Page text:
In philosophy, there is a long tradition of construing the self as a featureless entity. As Blackwell Reference Online puts it:
The Cartesian self and related versions of the "philosophical ‘I’," [is] classically a separate, simple thinking substance, tracing a subjective path through the world and capable of surviving bodily death.
But there is also a long tradition of rejecting this view. Hume, for example, unable to discover his self by introspection (i.e., "looking inside"), proposed that the self was merely a "bundle of perceptions". (I distinctly remember my philosophy professor getting us to try to find ourselves by introspection in a class one day. As he expected, we failed.) The problem with the "bundle theory", though, is that it's unclear what is finally doing the "bundling". It's a bundle of perceptions, it must have some sort of "twine" (as in inter-twine).
I'm feeling very philosophical this morning, as you can tell. There's a report coming out of the Carnegie Foundation soon, called Rethinking Undergraduate Business Education, which a number of us around the department are very interested in. My own approach to the question of "liberal learning" (or a "liberal arts model for business education") is to see it primarily as a process of self-fashioning. I get this from Jonathan Mayhew's reading of Stephen Greenblatt. If business schools adopt a liberal learning model they will need to take an explicit interest in the self-formation of their students as "business people" (administrators, organizers, managers, leaders), and part of this identity will include "scholarly" competence: a facility with words, an ability to read and write, an understanding of language, literature, and culture. But what does it mean to "shape" a self?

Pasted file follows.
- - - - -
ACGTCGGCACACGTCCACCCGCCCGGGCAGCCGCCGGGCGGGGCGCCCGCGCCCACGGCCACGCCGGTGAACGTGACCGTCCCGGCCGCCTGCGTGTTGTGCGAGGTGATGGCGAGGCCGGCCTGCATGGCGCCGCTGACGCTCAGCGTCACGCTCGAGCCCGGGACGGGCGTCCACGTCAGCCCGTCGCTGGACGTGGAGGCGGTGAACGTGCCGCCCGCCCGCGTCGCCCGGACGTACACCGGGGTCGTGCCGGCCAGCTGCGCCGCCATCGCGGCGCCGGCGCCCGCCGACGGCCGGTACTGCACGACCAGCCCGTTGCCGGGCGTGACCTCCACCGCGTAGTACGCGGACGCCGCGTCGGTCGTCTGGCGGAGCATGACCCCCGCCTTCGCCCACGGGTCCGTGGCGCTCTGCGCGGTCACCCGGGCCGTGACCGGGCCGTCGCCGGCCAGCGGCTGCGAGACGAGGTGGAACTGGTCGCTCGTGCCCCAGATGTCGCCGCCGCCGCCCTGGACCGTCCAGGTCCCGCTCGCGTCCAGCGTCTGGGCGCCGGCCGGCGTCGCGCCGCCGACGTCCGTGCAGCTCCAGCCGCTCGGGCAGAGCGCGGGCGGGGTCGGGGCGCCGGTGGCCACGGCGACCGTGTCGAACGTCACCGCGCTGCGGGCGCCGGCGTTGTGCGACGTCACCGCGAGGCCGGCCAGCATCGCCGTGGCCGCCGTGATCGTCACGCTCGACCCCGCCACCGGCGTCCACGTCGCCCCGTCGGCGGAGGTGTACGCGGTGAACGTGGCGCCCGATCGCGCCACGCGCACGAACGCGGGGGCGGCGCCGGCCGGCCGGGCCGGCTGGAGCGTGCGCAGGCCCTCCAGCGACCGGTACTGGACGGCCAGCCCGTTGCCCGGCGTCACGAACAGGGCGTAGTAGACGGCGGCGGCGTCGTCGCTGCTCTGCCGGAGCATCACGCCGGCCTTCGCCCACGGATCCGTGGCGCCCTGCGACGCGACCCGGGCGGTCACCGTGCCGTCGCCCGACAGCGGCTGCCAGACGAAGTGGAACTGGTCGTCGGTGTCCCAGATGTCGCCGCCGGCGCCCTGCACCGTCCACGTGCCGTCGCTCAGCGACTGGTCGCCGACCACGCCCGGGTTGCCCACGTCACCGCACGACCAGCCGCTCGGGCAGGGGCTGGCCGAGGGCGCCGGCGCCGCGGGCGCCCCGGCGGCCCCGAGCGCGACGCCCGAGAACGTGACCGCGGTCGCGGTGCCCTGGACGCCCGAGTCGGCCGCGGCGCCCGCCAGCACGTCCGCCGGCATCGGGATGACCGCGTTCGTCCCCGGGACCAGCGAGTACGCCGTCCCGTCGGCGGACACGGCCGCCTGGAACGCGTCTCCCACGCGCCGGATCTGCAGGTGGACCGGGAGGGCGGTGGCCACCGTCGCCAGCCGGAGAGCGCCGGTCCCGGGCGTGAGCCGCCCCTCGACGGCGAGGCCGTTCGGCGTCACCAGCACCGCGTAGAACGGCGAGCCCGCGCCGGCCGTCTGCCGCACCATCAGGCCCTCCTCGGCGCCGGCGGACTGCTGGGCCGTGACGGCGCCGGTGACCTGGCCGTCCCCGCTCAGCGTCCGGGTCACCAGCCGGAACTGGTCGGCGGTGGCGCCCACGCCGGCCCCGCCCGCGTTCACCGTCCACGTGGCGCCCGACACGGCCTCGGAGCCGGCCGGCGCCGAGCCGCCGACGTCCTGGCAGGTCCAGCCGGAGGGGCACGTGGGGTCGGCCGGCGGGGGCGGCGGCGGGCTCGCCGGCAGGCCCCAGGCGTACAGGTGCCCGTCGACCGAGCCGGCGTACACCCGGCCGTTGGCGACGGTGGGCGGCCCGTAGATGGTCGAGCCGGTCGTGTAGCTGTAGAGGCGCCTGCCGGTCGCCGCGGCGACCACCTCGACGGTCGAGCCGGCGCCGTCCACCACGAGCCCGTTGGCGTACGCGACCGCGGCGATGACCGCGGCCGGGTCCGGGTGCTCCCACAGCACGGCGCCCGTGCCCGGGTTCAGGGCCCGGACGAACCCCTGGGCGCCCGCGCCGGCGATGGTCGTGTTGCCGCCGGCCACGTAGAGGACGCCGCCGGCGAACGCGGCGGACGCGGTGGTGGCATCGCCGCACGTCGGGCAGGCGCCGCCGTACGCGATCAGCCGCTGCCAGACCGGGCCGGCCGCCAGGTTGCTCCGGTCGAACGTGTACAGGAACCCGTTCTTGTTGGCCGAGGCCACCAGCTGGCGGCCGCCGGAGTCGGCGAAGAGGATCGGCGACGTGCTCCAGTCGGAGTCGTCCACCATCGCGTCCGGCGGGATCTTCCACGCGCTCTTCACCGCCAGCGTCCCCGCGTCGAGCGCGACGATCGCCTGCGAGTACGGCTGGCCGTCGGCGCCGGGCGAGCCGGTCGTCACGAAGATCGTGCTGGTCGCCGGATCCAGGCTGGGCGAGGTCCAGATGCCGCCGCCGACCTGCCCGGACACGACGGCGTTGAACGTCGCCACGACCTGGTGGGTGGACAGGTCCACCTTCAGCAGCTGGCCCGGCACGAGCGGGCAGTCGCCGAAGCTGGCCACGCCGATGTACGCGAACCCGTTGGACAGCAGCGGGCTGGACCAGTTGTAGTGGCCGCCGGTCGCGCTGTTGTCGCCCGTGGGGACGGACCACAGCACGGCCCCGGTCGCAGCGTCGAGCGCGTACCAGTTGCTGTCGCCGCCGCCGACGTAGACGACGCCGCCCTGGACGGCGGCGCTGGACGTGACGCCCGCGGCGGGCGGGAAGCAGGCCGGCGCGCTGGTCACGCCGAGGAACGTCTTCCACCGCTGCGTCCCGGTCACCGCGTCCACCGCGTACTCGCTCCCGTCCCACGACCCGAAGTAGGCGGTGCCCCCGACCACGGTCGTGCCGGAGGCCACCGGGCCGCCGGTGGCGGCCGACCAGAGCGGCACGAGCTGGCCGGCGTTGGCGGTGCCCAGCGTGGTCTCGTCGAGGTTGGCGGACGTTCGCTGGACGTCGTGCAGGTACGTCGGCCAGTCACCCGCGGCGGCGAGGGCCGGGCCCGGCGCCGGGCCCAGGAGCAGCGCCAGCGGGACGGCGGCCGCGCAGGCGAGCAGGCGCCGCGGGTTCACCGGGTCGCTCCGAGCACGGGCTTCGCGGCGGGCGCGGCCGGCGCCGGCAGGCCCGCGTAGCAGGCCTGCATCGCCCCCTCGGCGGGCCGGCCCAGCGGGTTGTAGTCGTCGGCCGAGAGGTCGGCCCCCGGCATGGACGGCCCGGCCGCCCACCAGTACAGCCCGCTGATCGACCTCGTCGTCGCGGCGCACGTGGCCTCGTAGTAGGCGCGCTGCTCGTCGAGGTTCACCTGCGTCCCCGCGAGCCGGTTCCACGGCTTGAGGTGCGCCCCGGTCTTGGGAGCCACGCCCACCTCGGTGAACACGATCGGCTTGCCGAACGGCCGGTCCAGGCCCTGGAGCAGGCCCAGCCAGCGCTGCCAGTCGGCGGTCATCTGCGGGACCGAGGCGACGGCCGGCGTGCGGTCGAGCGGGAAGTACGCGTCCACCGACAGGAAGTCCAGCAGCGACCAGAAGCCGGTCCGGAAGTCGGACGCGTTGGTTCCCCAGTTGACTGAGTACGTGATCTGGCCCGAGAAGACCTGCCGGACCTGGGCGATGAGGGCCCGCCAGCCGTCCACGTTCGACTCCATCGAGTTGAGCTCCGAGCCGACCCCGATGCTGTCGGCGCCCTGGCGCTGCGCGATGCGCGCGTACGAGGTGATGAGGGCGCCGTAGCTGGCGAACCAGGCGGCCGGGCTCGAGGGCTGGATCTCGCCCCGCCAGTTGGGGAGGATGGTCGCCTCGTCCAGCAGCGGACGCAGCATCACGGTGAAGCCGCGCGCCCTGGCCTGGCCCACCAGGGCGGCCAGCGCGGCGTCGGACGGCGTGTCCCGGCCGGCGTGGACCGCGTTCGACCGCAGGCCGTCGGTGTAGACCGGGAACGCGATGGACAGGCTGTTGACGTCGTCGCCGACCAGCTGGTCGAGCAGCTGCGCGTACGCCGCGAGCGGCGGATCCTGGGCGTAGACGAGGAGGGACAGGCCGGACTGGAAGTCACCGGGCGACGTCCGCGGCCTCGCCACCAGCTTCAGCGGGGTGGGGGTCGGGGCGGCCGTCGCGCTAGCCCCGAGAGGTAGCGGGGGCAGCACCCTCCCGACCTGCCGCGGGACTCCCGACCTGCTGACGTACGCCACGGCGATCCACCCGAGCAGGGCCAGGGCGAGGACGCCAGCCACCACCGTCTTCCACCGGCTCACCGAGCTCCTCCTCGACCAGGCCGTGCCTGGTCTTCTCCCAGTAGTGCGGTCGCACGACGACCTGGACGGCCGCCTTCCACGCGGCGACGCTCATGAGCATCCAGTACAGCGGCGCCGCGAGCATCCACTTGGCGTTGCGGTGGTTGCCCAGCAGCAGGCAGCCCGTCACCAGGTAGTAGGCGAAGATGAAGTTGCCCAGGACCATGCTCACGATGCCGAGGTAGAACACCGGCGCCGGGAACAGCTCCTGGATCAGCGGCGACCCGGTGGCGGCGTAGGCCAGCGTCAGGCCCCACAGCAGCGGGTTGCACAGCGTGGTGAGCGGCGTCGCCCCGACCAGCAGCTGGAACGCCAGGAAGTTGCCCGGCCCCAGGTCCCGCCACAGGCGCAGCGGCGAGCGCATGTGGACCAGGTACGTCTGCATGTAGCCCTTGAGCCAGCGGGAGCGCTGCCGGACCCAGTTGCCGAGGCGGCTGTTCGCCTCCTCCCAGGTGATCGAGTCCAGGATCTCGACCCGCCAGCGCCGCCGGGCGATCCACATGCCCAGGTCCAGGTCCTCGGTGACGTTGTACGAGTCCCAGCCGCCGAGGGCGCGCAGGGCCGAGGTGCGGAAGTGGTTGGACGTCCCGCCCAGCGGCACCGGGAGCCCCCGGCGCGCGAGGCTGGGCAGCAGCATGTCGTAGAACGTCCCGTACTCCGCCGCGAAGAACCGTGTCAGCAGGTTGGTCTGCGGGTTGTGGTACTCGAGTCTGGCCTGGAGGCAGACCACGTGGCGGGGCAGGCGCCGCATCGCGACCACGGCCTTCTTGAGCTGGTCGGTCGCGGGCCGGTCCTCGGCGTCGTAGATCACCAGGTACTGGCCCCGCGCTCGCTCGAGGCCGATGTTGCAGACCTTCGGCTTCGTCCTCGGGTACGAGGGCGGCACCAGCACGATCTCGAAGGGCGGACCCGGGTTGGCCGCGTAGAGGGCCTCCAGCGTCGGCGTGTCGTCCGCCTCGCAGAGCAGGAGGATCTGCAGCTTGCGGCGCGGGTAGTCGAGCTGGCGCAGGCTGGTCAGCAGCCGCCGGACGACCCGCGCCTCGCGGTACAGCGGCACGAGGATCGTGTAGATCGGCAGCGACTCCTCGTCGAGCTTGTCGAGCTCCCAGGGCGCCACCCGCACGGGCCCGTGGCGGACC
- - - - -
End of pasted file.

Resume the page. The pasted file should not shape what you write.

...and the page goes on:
My provisional answer is that we are trying to make ourselves and our students more "articulate", which gives a special sense to teaching them how to "express themselves" (a term that generally leaves the wrong impression, if you ask me). What does it mean to be articulate? Well, many years ago in a seminar, a scholar (I forget who) used an image that has stuck with me, that of the British call an "articulated lorry":
"An articulated vehicle is a vehicle which has a permanent or semi-permanent pivoting joint in its construction, allowing the vehicle to turn more sharply. There are many kinds of articulated vehicles, from heavy equipment to buses, trams and . Steam locomotives were sometimes articulated in that the driving wheels could pivot around turns." (Wikipedia)
In making students more articulate, we are trying to put some "joints" or "pivots" into their thinking and to strengthen them. And I've come to realize that this means exercising the joints in their selves. There is a strong "Cartesian" presumption in everyday culture, i.e., people generally think their self is "one and indivisible", that it is simple and, as Blackwell puts it, merely "tracing a subjective path" through life. But this construes the self either as a hard little shiny thing inside us, or as some sort of malleable putty on which a form can be imposed. Something to be put in a box and treasured, or something to be moulded into shape. I prefer a different model.
"The articulation of the human hand is more complex and delicate than that of comparable organs in any other animal. Without this extra articulation, we would not be able to operate a wide variety of tools and devices, nor achieve the wide variety of possible hand gestures." (Wikipedia)
The self isn't like a stone (no matter how precious) dropped into a lake. It is like a high diver jumping off the platform. Because it is jointed it can make the most beautiful movements (gestures) even in the air.
The self is not "bound" together by something. It is articulated. But it is more "complex and delicate" even than the hand. So complex and delicate, indeed, that we ought really call it “subtle” (Ezra Pound talks of the “subtle joints of the craft” of poetry); it is as much "joint" as it is "bone". It must shaped by training, by practice, and it must be “kept in shape”, by exercise. It must not be overworked (wearing down the cartilage) and it must not languish in inactivity. The self, that is, has parts. Working parts. It is to that sense of self that I address myself.